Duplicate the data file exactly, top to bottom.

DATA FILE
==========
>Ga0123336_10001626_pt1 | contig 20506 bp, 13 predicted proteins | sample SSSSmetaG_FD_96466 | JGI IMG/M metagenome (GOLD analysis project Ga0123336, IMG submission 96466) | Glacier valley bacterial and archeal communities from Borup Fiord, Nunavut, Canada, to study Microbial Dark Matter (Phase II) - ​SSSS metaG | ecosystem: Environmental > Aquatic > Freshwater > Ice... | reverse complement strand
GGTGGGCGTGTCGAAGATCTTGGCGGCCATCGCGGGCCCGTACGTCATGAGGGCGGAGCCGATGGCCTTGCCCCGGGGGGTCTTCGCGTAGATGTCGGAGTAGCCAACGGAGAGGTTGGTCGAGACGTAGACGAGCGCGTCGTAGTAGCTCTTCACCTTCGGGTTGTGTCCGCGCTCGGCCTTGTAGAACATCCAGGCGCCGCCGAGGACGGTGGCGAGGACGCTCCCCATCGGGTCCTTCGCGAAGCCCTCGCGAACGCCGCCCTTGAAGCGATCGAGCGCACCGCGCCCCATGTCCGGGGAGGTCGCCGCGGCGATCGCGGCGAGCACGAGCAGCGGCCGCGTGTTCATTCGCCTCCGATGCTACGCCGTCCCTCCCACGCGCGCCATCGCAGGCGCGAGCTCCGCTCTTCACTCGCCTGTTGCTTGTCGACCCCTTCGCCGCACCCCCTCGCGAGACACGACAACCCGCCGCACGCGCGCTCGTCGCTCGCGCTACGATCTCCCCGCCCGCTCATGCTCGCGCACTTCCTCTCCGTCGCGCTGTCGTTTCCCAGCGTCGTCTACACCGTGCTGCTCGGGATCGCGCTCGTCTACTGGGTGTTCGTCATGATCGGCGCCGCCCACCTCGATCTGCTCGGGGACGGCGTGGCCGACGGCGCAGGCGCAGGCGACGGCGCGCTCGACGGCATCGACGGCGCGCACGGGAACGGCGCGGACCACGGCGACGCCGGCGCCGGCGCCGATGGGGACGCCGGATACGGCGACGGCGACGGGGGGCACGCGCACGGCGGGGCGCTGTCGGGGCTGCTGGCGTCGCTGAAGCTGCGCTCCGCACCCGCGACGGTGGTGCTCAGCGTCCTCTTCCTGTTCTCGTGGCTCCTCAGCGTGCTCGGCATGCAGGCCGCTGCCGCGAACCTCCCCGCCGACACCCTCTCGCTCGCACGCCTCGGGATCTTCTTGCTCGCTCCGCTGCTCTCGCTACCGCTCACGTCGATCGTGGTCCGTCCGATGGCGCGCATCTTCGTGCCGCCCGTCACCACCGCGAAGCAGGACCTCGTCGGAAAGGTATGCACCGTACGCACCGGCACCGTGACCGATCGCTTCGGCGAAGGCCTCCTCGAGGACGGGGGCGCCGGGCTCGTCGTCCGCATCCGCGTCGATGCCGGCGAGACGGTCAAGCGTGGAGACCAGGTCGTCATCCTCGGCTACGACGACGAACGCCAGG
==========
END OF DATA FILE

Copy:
>Ga0123336_10001626_pt1 | contig 20506 bp, 13 predicted proteins | sample SSSSmetaG_FD_96466 | JGI IMG/M metagenome (GOLD analysis project Ga0123336, IMG submission 96466) | Glacier valley bacterial and archeal communities from Borup Fiord, Nunavut, Canada, to study Microbial Dark Matter (Phase II) - ​SSSS metaG | ecosystem: Environmental > Aquatic > Freshwater > Ice... | reverse complement strand
GGTGGGCGTGTCGAAGATCTTGGCGGCCATCGCGGGCCCGTACGTCATGAGGGCGGAGCCGATGGCCTTGCCCCGGGGGGTCTTCGCGTAGATGTCGGAGTAGCCAACGGAGAGGTTGGTCGAGACGTAGACGAGCGCGTCGTAGTAGCTCTTCACCTTCGGGTTGTGTCCGCGCTCGGCCTTGTAGAACATCCAGGCGCCGCCGAGGACGGTGGCGAGGACGCTCCCCATCGGGTCCTTCGCGAAGCCCTCGCGAACGCCGCCCTTGAAGCGATCGAGCGCACCGCGCCCCATGTCCGGGGAGGTCGCCGCGGCGATCGCGGCGAGCACGAGCAGCGGCCGCGTGTTCATTCGCCTCCGATGCTACGCCGTCCCTCCCACGCGCGCCATCGCAGGCGCGAGCTCCGCTCTTCACTCGCCTGTTGCTTGTCGACCCCTTCGCCGCACCCCCTCGCGAGACACGACAACCCGCCGCACGCGCGCTCGTCGCTCGCGCTACGATCTCCCCGCCCGCTCATGCTCGCGCACTTCCTCTCCGTCGCGCTGTCGTTTCCCAGCGTCGTCTACACCGTGCTGCTCGGGATCGCGCTCGTCTACTGGGTGTTCGTCATGATCGGCGCCGCCCACCTCGATCTGCTCGGGGACGGCGTGGCCGACGGCGCAGGCGCAGGCGACGGCGCGCTCGACGGCATCGACGGCGCGCACGGGAACGGCGCGGACCACGGCGACGCCGGCGCCGGCGCCGATGGGGACGCCGGATACGGCGACGGCGACGGGGGGCACGCGCACGGCGGGGCGCTGTCGGGGCTGCTGGCGTCGCTGAAGCTGCGCTCCGCACCCGCGACGGTGGTGCTCAGCGTCCTCTTCCTGTTCTCGTGGCTCCTCAGCGTGCTCGGCATGCAGGCCGCTGCCGCGAACCTCCCCGCCGACACCCTCTCGCTCGCACGCCTCGGGATCTTCTTGCTCGCTCCGCTGCTCTCGCTACCGCTCACGTCGATCGTGGTCCGTCCGATGGCGCGCATCTTCGTGCCGCCCGTCACCACCGCGAAGCAGGACCTCGTCGGAAAGGTATGCACCGTACGCACCGGCACCGTGACCGATCGCTTCGGCGAAGGCCTCCTCGAGGACGGGGGCGCCGGGCTCGTCGTCCGCATCCGCGTCGATGCCGGCGAGACGGTCAAGCGTGGAGACCAGGTCGTCATCCTCGGCTACGACGACGAACGCCAGG